But for The Snares of Death, I needed a change of scenery. Not the rarefied world
of London Anglo-Catholicism, but something rather more challenging. A visit to
Walsingham for the National Pilgrimage electrified me with the possibilities: here
Author: Kate Charles
Everyone agrees that Bob Dexter, the prominent Evangelical clergyman, has a great deal of personal charisma. Those who know him realise that he also has an unshakable faith in his own righteousness, and a real talent for rubbing people up the wrong way. It is no surprise, therefore, that someone should want to kill him. In fact, when the Reverend Dexter moves to a small Norfolk parish, traditionally Anglo-Catholic, and begins remoulding it in his own image, his distraught parishioners are not the only ones with good reason to want to remove him. And there are secrets in his seemingly tranquil family life that Dexter does not even begin to suspect - until the fateful and eventful day of his death. Solicitor David Middleton-Brown and his artist-friend Lucy Kingsley step in to investigate. Their search for the truth culminates at the annual National Pilgrimage to Walsingham, where Anglo-Catholic pomp clashes with heated Evangelical protest, and feelings run perilously high. Too late, perhaps, David realises the danger: will he be in time to prevent a second murder?
With it, she will lead her prey down to the chambers of death (Proverbs 7:27b
LXX). Flattery has no place in either the inner workings of a Christian's heart or in
the outer workings of Christian fellowship. It is the device of a manipulator. b) ...
Author: Paige Coleman
Counting all glory and authority as belonging to God and Him alone, Paige Coleman wisely imparts to her beloved sisters in Christ what it means to faithfully live and love the Word of God. She shows that the prosperity of the soul is a God-given blessing that it is His pleasure to deliver to those who fear Him. In an in-depth, scripturally-rich investigation of seven biblical women whose lives are given as examples for us to learn by, Paige Coleman will show you how to break the snares that trap you in sin. Delivering Women from the Snares of Death will help you purge your heart from being foolish, clamorous, stubborn, wanton, idle, and usurping, so that you can be blessed and fulfilled in Christ. Through your courageous willingness to strip your soul of those incessant, worldly habits that thwart your growth in Christ, you will learn how to live a godly and feminine life fulfilling the exciting roles that God has intended for you. Stand firm in your faith as a single woman, delight your husband and give him glory as a wife, model godliness and joy to your children, and give your Father in heaven every reason to prosper your soul and bejewel your crown of glory in the kingdom that is to come.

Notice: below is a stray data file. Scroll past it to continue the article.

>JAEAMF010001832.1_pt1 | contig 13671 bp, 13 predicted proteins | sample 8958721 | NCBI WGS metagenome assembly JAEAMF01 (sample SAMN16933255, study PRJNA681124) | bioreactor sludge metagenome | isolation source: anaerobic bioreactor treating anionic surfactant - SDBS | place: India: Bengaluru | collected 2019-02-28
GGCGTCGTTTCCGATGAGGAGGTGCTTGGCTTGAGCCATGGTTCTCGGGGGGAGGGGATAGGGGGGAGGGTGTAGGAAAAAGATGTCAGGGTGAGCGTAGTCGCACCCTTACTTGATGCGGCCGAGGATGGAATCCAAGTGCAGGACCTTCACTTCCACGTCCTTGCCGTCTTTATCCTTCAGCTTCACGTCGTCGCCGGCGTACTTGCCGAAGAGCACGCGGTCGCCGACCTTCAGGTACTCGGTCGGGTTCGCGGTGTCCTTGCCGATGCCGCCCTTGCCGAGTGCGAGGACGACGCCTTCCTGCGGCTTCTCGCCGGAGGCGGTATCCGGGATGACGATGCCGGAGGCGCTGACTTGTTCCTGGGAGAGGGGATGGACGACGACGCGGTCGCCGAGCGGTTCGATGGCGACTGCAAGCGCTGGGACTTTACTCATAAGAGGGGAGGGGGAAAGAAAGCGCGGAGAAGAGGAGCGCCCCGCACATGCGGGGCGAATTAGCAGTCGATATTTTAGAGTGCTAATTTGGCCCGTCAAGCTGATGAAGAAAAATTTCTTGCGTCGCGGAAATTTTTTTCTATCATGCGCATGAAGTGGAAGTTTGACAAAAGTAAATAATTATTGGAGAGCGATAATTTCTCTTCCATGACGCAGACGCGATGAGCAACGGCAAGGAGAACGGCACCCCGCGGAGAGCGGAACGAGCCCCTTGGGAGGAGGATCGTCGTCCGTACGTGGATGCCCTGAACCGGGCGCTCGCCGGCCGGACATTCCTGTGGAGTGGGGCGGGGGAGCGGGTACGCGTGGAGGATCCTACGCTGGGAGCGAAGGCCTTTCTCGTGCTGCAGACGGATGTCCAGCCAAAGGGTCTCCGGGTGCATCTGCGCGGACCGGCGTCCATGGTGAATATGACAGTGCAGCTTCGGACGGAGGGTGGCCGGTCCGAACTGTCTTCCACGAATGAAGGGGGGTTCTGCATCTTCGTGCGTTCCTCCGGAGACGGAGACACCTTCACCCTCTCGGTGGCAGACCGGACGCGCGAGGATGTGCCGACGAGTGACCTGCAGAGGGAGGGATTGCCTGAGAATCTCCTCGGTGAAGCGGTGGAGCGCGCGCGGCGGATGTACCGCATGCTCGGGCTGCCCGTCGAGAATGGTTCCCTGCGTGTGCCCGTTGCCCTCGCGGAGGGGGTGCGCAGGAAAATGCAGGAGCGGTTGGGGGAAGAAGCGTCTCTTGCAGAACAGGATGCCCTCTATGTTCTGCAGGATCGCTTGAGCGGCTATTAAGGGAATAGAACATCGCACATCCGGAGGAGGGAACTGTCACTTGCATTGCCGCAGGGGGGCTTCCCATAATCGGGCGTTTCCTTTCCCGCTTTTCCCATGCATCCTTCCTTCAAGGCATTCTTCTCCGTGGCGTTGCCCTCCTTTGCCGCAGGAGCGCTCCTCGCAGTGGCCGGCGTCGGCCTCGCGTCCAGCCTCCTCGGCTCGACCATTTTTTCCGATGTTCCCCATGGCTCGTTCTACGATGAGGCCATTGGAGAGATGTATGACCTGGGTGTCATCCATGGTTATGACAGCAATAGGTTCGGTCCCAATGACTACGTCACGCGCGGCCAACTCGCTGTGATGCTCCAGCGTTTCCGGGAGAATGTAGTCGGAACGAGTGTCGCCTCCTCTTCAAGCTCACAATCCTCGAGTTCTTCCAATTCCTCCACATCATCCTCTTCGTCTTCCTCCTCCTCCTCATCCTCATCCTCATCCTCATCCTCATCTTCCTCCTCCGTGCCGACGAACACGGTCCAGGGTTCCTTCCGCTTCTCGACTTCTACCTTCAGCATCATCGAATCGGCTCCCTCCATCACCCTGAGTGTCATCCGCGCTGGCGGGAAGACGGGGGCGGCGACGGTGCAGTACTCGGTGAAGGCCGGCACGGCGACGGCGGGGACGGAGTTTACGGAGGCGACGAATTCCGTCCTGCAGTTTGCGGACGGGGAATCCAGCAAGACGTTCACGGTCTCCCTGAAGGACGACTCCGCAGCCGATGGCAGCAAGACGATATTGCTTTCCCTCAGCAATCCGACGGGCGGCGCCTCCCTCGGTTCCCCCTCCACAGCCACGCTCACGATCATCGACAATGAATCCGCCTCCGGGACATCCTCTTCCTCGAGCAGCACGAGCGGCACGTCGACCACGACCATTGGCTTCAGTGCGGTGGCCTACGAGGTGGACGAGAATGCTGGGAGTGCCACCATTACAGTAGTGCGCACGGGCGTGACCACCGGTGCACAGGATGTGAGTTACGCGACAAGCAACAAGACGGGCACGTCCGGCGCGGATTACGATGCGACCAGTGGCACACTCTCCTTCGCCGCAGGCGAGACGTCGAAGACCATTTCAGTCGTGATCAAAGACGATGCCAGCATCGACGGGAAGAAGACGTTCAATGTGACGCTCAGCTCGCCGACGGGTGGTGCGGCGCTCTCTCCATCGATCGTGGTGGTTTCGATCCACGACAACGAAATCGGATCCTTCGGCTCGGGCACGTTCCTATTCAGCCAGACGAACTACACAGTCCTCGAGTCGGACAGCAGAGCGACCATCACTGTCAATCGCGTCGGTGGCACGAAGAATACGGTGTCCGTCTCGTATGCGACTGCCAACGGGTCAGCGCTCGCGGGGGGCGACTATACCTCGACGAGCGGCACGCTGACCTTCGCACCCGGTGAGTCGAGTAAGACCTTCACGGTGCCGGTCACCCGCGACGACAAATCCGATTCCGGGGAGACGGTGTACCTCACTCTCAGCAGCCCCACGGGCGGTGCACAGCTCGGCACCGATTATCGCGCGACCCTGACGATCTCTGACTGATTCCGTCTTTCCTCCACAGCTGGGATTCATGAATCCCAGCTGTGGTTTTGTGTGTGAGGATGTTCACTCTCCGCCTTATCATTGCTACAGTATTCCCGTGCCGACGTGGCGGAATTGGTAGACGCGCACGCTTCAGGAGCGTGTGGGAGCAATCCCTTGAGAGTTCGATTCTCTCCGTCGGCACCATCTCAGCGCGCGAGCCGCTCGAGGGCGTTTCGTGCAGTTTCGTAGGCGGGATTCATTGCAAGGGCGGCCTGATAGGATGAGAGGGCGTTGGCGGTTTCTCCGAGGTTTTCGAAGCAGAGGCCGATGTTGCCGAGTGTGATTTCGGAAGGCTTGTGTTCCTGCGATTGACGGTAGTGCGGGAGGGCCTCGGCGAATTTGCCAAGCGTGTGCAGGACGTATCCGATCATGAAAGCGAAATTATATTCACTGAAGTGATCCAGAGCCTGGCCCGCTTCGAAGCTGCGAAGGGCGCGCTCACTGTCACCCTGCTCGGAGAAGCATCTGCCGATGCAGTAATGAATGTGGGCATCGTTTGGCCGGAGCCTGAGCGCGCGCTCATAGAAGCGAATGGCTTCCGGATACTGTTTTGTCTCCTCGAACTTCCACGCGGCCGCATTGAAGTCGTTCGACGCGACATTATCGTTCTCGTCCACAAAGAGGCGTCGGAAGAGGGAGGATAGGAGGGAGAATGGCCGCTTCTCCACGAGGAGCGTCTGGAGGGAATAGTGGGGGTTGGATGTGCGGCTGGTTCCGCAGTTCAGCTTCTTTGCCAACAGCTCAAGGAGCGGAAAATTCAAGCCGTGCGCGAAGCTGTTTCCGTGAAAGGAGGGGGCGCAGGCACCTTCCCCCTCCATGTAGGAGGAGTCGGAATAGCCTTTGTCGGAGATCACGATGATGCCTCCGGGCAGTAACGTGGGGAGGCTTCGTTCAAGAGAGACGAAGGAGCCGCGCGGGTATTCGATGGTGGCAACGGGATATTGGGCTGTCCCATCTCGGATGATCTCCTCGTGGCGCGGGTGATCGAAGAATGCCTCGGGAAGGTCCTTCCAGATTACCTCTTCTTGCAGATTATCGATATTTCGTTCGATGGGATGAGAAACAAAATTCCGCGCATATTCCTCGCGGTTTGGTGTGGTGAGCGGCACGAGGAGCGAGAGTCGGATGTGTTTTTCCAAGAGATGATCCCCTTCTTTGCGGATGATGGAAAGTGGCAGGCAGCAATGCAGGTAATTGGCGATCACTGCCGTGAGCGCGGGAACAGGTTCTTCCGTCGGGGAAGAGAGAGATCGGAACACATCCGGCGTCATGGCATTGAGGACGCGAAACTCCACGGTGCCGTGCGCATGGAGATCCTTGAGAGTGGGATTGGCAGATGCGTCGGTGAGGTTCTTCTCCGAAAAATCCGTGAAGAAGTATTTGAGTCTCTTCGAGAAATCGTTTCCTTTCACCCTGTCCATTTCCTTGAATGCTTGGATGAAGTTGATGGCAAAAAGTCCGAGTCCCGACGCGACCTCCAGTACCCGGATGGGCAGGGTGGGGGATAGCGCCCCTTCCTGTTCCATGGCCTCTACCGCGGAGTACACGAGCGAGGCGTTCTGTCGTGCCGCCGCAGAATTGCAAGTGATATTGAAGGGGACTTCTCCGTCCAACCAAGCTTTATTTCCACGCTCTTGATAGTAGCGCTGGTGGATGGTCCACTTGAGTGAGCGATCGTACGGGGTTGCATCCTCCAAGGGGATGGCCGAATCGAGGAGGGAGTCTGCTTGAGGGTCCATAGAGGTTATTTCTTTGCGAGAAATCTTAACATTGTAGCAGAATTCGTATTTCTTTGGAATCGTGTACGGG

... a manual of spiritual edification written around 1330, this verse introduces then
mutates into the articulate groans of a young man who has devoted the short
span of his life to pleasure and suddenly finds himself caught in death's snares.
Author: Mark Chinca
Publisher: Oxford University Press, USA
The monograph series Oxford Studies in Medieval Literature and Culture showcases the plurilingual and multicultural quality of medieval literature and actively seeks to promote research that not only focuses on the array of subjects medievalists now pursue - in literature, theology, and philosophy, in social, political, jurisprudential, and intellectual history, the history of art, and the history of science - but also that combines these subjects productively. It offers innovative studies on topics that may include, but are not limited to, manuscript and book history; languages and literatures of the global Middle Ages; race and the post-colonial; the digital humanities, media and performance; music; medicine; the history of affect and the emotions; the literature and practices of devotion; the theory and history of gender and sexuality, ecocriticism and the environment; theories of aesthetics; medievalism. Meditating about death and the afterlife was one of the most important techniques that Christian societies in medieval and early modern Europe had at their disposal for developing a sense of individual selfhood. Believers who regularly and systematically reflected on the inevitability of death and the certainty of eternal punishment in hell or reward in heaven would acquire an understanding of themselves as a unique persons defined by their moral actions; they would also learn to discipline themselves by feeling remorse for their sins, doing penance, and cultivating a permanent vigilance over their future thoughts and deeds. This book covers a crucial period in the formation and transformation of the technique of meditating on death: from the thirteenth century, when a practice that had mainly been the preserve of a monastic elite began to be more widely disseminated among all segments of Christian society, to the sixteenth, when the Protestant Reformation transformed the technique of spiritual exercise into a bible-based mindfulness that avoided the stigma of works piety. It discusses the textual instructions for meditation as well as the theories and beliefs and doctrines that lay behind them; the sources are Latin and vernacular and enjoyed widespread circulation in Roman Christian and Protestant Europe during the period under consideration.